support@bluetogold.com

or use our live chat

888-579-7796

Customer Service

LEGAL

RESEARCH

Chimel v. California

Facts

Three officers arrived at the defendant’s home with an arrest warrant. They knocked on the door, identified themselves to the defendant’s wife, and asked if they could come inside. She let the officers in the house where they waited for the defendant to return home from work. When the defendant entered the house, an officer handed him the arrest warrant. One of the officers asked the defendant if he could look around. The defendant said no, but was advised that on the basis of the lawful arrest the officers would nonetheless conduct a search.

The officers, accompanied by the defendant’s wife, searched the entire house. In the master bedroom, the officers directed the wife to open drawers and to physically move their contents from side to side so that they might view any items that would have come from the crime. The officers seized numerous items that constituted evidence of the crime.

Issue

Whether the warrantless search of the defendant’s entire house can be conducted incident to his arrest?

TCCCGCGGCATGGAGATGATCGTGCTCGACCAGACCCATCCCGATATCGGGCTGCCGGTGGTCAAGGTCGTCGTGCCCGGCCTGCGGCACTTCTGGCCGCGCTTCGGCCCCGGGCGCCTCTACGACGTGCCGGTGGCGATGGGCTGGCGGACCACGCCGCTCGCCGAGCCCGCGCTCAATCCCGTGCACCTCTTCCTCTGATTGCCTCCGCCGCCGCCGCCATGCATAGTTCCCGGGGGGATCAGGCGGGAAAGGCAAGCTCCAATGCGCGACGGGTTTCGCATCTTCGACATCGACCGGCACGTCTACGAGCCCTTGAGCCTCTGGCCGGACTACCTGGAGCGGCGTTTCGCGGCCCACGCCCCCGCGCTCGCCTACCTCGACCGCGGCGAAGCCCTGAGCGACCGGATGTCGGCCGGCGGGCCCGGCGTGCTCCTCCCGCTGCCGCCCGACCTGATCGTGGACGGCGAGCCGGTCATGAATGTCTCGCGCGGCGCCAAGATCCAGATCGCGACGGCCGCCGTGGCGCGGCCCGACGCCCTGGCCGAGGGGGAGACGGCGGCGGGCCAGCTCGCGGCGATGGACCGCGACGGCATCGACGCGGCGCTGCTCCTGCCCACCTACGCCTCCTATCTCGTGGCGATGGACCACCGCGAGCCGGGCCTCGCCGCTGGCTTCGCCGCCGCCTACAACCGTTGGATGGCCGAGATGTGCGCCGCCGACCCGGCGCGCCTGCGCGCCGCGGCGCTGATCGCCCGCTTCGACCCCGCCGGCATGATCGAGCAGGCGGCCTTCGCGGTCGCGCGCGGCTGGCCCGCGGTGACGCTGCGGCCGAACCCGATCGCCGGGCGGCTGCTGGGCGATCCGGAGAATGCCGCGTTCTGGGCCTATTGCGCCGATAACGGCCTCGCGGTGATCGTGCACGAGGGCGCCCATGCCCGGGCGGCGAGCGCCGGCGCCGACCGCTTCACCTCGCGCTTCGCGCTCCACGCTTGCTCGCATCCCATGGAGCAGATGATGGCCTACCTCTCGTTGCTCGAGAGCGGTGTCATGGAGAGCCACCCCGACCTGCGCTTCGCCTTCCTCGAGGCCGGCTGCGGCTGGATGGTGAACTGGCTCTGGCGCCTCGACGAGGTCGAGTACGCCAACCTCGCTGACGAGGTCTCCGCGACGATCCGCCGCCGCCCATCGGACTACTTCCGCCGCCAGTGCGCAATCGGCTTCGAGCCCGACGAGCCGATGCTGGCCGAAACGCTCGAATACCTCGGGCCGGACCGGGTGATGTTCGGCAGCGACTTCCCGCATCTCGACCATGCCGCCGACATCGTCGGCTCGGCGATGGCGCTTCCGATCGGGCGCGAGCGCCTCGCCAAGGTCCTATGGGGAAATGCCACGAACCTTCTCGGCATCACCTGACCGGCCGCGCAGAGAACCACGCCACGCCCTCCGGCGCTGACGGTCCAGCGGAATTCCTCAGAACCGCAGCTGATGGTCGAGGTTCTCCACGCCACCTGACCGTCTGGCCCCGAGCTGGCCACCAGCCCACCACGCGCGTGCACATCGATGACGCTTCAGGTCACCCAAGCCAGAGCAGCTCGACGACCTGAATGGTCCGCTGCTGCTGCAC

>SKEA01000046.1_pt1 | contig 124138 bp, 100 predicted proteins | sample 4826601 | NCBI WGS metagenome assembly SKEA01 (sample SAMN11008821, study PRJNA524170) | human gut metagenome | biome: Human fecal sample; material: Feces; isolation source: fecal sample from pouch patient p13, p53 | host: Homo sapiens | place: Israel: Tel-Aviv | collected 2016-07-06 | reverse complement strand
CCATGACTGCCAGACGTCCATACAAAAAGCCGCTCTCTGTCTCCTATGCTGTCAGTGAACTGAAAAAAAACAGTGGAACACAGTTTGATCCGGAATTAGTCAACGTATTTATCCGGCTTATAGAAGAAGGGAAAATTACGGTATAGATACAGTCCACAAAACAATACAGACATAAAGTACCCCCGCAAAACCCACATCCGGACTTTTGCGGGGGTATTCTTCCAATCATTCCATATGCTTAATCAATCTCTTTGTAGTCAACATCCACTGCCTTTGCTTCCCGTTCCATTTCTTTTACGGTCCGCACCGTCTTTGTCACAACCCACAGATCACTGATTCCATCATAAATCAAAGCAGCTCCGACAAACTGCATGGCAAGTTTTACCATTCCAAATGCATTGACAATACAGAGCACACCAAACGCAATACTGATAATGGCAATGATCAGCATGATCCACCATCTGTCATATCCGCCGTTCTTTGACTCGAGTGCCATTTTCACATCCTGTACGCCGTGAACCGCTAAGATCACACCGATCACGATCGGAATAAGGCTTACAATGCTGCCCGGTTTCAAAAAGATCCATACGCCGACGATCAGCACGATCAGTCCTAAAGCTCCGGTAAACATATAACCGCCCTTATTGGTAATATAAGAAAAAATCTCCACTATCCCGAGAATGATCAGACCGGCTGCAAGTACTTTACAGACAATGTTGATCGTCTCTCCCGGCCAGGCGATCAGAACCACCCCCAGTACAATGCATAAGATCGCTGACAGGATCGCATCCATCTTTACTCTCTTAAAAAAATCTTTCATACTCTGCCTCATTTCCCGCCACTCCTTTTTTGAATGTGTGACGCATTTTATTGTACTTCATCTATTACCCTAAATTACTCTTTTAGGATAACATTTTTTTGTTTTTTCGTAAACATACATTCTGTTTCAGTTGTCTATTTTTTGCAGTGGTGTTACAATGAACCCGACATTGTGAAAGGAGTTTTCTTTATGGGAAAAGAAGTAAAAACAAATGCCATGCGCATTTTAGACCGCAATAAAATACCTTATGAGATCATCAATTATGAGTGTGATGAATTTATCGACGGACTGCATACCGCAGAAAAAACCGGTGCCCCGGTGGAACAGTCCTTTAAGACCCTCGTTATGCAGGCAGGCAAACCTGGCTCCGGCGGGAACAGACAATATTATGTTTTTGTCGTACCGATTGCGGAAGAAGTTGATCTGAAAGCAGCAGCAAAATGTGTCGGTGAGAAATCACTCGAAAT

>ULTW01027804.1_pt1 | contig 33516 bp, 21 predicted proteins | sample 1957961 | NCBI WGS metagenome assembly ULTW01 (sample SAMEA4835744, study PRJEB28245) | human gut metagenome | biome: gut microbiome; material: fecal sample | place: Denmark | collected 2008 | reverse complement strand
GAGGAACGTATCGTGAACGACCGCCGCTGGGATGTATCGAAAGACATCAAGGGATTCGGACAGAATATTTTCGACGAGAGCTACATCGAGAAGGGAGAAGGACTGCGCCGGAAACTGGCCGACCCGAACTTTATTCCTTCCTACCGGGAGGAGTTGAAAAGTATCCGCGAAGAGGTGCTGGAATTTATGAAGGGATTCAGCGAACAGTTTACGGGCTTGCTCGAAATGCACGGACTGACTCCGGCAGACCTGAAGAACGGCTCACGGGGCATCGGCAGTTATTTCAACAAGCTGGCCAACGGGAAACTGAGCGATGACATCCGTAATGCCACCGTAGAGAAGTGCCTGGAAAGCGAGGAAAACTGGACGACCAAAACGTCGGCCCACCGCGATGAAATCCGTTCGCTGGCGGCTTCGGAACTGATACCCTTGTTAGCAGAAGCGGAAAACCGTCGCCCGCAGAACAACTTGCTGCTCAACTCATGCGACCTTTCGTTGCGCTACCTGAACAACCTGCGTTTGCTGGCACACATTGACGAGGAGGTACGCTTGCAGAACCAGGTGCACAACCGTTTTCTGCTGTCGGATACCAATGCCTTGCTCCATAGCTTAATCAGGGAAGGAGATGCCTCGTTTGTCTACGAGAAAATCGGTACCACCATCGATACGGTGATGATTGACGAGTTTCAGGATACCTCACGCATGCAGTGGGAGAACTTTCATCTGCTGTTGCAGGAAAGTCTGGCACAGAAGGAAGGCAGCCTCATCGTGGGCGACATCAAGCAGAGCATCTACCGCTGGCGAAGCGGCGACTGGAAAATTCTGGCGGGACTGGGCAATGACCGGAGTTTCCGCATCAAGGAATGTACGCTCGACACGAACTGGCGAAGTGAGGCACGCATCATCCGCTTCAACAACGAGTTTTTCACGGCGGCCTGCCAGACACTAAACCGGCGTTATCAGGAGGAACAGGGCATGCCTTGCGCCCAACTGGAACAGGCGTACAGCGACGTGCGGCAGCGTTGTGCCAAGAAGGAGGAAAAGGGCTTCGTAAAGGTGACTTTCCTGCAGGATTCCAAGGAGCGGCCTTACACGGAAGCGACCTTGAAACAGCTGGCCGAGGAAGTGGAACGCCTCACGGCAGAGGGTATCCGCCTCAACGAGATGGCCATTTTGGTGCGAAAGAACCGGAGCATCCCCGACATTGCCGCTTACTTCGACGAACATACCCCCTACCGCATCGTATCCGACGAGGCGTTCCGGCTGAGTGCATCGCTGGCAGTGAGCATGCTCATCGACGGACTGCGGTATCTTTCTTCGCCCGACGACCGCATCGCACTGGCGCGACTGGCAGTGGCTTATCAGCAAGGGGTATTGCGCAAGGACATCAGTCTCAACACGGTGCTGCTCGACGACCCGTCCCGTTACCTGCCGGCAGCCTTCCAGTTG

Held

No. The warrantless search of the defendant’s entire house, incident to his arrest, was unreasonable as it extended beyond the defendant’s person and the area under his immediate control.When an arrest is made, it is reasonable for an officer to search the person arrested to remove any weapons that the arrestee might use to resist arrest. It is also reasonable for an officer to search and seize any evidence on the arrestee’s person to prevent its concealment or destruction and for the means of committing an escape.

Discussion

When an arrest is made, it is reasonable for an officer to search the person arrested to remove any weapons that the arrestee might use to resist arrest. It is also reasonable for an officer to search and seize any evidence on the arrestee’s person to prevent its concealment or destruction and for the means of committing an escape.

The area that an officer may search is that area within an arrestee’s immediate control. That is the area that the person might gain possession of a weapon, means of escape, or destructible evidence. There is, however, no justification for routinely searching any room other than that in which an arrest occurs, or for that matter, for searching through desk drawers or other closed areas in that room itself. Such searches, in the absence of well-recognized exceptions, may be made only under the authority of a search warrant.

The search in this case went beyond the defendant’s person and the area that he might have obtained a weapon, a means of escape, or something that could have been used as evidence against him. There was no constitutional justification, in the absence of a search warrant, for extending the search beyond the area from which the defendant was arrested.

Citation

395 U.S. 752, 89 S. Ct. 2034 (1969)

Subscribe to Updates